Lake Highlands High will establish a new Wildcat College and Career Academy, enabling students to earn up to 60 hours of college credit and an associate degree and/or industry certification by the time they graduate high school.
The new program will begin with 100 incoming freshmen in the fall of 2019, and 100 more students will be added with each successive graduating class.
The academy will operate as a “school within a school,” and students may select from programs specializing in business, criminal justice, education or construction technology. Richardson ISD’s Pearce High School will also initiate an academy offering business, information technology and robotics.
Credit hours earned in the early college academy will be accepted by any public college in Texas and many private universities. The program also plans partnerships with industry professionals, who will conduct site visits, offer internships and develop working relationships with students.
Participating in extra-curricular activities, such as athletics, Wranglers, drill team or band, will be challenging – but not impossible – for academy enrollees. Each student will have a list of required coursework needed to complete his or her “degree plan,” and some tracks may have more or less flexibility than others. Students who enter 9th grade with credits they’ve accumulated in junior high may have open spots in their schedule, while others would need to collect credits in summer school if they want to join a sports team or cheer squad.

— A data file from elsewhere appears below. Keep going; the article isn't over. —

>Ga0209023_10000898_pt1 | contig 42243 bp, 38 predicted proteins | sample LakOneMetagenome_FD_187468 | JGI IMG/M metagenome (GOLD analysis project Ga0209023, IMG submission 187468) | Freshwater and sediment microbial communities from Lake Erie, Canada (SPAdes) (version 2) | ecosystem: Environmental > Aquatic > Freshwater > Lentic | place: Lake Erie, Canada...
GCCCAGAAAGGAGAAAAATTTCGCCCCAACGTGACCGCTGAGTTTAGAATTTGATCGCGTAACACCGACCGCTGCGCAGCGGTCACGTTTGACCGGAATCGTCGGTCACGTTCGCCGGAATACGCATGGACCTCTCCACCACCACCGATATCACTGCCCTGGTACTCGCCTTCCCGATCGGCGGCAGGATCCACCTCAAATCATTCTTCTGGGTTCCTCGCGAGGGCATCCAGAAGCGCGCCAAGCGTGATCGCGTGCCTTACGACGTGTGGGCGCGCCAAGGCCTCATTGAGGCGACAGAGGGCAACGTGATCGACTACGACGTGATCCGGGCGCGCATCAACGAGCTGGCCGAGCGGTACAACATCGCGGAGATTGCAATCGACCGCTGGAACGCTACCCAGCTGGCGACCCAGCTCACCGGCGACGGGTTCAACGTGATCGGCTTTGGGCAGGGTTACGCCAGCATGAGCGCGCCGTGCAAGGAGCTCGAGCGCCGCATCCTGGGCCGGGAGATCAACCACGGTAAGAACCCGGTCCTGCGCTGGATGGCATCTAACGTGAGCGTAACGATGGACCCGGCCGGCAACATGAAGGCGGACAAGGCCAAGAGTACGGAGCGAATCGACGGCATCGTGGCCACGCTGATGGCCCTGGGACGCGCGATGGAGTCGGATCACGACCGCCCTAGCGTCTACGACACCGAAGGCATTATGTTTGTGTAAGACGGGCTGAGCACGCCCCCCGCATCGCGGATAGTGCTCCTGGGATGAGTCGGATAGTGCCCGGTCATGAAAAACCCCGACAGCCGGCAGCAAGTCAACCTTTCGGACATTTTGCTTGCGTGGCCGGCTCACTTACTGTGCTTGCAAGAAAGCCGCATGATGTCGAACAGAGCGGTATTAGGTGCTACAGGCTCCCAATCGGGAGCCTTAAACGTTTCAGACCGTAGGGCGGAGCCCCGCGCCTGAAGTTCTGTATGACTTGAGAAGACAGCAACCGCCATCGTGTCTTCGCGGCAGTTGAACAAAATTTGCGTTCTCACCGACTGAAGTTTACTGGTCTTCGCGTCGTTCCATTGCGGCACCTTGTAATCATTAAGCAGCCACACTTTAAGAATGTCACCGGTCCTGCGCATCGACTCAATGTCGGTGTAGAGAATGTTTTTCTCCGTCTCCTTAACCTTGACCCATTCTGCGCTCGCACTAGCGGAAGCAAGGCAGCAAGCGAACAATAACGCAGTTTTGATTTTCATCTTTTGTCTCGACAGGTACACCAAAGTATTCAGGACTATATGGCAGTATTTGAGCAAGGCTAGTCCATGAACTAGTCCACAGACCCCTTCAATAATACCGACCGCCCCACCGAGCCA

The expansion of LHHS’ dual credit course offerings will also be open to students not enrolled in the academy.
The benefits of earning college credit and certifications during high school years are easy to see. Tuition and books are free, and students will jump ahead into the world of work or higher education with job experience, internships and/or coursework under their belt.
There are also concerns to be aware of. Recent high school grads, especially first-generation students who lack family members with college experience, often struggle during their freshman year of college. They struggle even more when they jump into junior-level coursework with upperclassmen, who are already acclimated to independent life. These particular students would be wise to seek additional support on campus when they enroll in four-year universities as 18-year-olds. One-third of first-generation students drop out of college after three years according to a recent study, compared to 14 percent of their peers whose parents had earned a degree.
The Wildcat College and Career Academy will have a big impact on participating Lake Highlands families beginning next year. You can learn more on the RISD website here.